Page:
It seems logical that supply chain conditions would sharply improve once the uncertainty shock stemming from such situations was resolved, yielding a bounce in production and demand like that observed during the fourth quarter in the United States. Europe and China did not show similar resilience. In Europe, the rapid second-half intensification of the sovereign-debt crisis and the associated sharp rise in financial uncertainty, distinct from the rise in real (production) uncertainty associated with Arab Spring tensions and the Japanese tsunami, sharply depressed European demand growth so that it approached a zero or negative pace by year’s end. In China, the need to tighten credit policy and attendant disruptions in the country’s highly leveraged real estate sector elevated uncertainty and served as another financial shock that slowed second-half growth in the world’s second-largest economy.

The unusual elevation of negative real economic shocks during the first half of 2011 deriving from the Arab Spring and tsunami situations were followed in the second half of the year by two negative financial shocks, both of which boosted financial uncertainty. First, the July-August US debt-ceiling crisis, complete with threats of disruptive government shutdowns and unprecedented American default on debt-service payments, as well as an actual one-notch downgrade of US debt by one of the ratings agencies (Standard & Poor’s), boosted financial uncertainty and tempered the US economic recovery that might have flowed from some reduction in oil prices and an easing of Japanese supply disruptions.

The second negative financial shock was Europe’s resurgent sovereign-debt crisis. It is interesting to note that the rise in US financial uncertainty and the attendant, more serious, rise in European and global financial uncertainty linked to the sharp fourth-quarter intensification of the sovereign-debt crisis, more directly damaged financial markets than it did the real economy, at least in the United States. After September, as US growth began to improve from the tepid pace of the first half, the rise in uncertainty following the US debt-ceiling crisis and the European sovereign-debt crisis impeded the recovery of financial markets. It appears, however, that Europe’s real economy has suffered from the uncertainties tied to its worsening financial crisis. The question that lingers as we enter 2012 is whether the modest US growth recovery can persist while European growth slows. We are really back to asking if the US economy can decouple, at least partially, from Europe’s struggling economy.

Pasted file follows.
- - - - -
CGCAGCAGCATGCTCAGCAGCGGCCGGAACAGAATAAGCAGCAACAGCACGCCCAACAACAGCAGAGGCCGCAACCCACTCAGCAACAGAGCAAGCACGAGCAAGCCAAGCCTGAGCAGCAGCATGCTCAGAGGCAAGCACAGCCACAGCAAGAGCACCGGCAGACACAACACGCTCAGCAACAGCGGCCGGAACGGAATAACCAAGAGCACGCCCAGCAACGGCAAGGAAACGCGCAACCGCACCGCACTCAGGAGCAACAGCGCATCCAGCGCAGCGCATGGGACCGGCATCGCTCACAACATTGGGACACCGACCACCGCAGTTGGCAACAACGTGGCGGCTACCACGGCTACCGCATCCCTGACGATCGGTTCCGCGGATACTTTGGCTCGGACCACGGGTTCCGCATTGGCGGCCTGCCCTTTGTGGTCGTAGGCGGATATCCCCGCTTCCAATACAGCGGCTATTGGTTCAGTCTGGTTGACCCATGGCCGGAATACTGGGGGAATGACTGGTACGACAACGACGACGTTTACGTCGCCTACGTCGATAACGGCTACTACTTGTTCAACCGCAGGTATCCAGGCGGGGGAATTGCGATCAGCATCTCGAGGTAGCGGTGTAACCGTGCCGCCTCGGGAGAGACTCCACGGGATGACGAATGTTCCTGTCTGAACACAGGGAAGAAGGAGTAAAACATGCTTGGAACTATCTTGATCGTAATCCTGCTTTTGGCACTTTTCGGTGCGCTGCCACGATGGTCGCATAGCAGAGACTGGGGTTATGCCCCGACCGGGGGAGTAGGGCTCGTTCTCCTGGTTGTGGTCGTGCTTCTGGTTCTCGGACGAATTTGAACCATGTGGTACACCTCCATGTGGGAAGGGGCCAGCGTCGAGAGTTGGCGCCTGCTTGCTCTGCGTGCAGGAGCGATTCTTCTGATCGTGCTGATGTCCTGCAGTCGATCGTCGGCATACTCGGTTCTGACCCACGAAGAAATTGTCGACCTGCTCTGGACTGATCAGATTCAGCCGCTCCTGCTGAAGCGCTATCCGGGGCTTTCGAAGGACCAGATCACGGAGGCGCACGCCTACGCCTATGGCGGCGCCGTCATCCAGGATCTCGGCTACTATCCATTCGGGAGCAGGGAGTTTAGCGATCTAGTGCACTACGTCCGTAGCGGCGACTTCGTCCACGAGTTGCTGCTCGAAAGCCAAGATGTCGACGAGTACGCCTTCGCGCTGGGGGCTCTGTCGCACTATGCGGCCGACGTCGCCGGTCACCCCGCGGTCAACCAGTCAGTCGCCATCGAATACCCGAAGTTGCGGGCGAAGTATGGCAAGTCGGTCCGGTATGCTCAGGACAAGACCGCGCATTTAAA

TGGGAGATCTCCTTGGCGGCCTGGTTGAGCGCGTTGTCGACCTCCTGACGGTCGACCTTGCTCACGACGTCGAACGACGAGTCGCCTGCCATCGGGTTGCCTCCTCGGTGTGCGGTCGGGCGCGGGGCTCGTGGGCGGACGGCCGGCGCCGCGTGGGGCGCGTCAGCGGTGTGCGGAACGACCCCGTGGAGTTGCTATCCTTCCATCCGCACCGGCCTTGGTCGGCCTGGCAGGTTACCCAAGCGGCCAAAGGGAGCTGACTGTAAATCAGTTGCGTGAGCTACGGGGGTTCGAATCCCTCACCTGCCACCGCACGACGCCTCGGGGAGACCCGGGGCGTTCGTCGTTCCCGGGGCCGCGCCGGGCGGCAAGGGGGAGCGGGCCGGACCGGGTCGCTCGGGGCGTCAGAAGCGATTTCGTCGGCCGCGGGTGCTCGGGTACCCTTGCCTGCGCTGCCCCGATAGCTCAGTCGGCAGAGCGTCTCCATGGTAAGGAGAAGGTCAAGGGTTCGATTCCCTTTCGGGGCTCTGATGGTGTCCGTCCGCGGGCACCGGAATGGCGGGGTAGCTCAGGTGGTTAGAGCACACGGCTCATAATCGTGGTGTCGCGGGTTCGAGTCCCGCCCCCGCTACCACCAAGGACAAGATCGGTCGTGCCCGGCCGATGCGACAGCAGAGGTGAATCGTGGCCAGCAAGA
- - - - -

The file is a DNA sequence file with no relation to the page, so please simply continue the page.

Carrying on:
The resilience of the US economy, relative to Europe and China, during the second half of 2011 may be due simply to the fact that the debt-ceiling crisis amounted to a less serious negative financial shock than did Europe’s intensified sovereign-debt crisis. The American debt-ceiling crisis raised uncertainty about the current and future path of American government finances, while the foreign sovereign-debt crisis centered on the solvency of large European banks. The banks are more important lenders to the European economy than American banks are in the American economy.

That said, the tight interconnection between European and American credit markets means that a substantial level of uncertainty still surrounds the solvency of the American banking system and its ability to serve as an active financial intermediary going forward. Further, the Bank for International Settlements and other financial regulators for enhancements of bank capital continue to pressure European and American banks toward more deleveraging and attendant additional constraints on credit availability to help finance growth and productive capacity and demand for output.

America’s Better Policy Environment

Another reason the US trend toward second-half recovery in 2011 may extend into 2012 is its more favorable policy environment, at least in the short run, than Europe’s. During 2011, the Fed consistently signaled its willingness to keep interest rates lower for long periods to support the financial sector and the real economy by removing the fear of a rise in interest rates. The Fed has also undertaken Operation Twist to lower long-term interest rates and provide extra support for the weak American housing sector.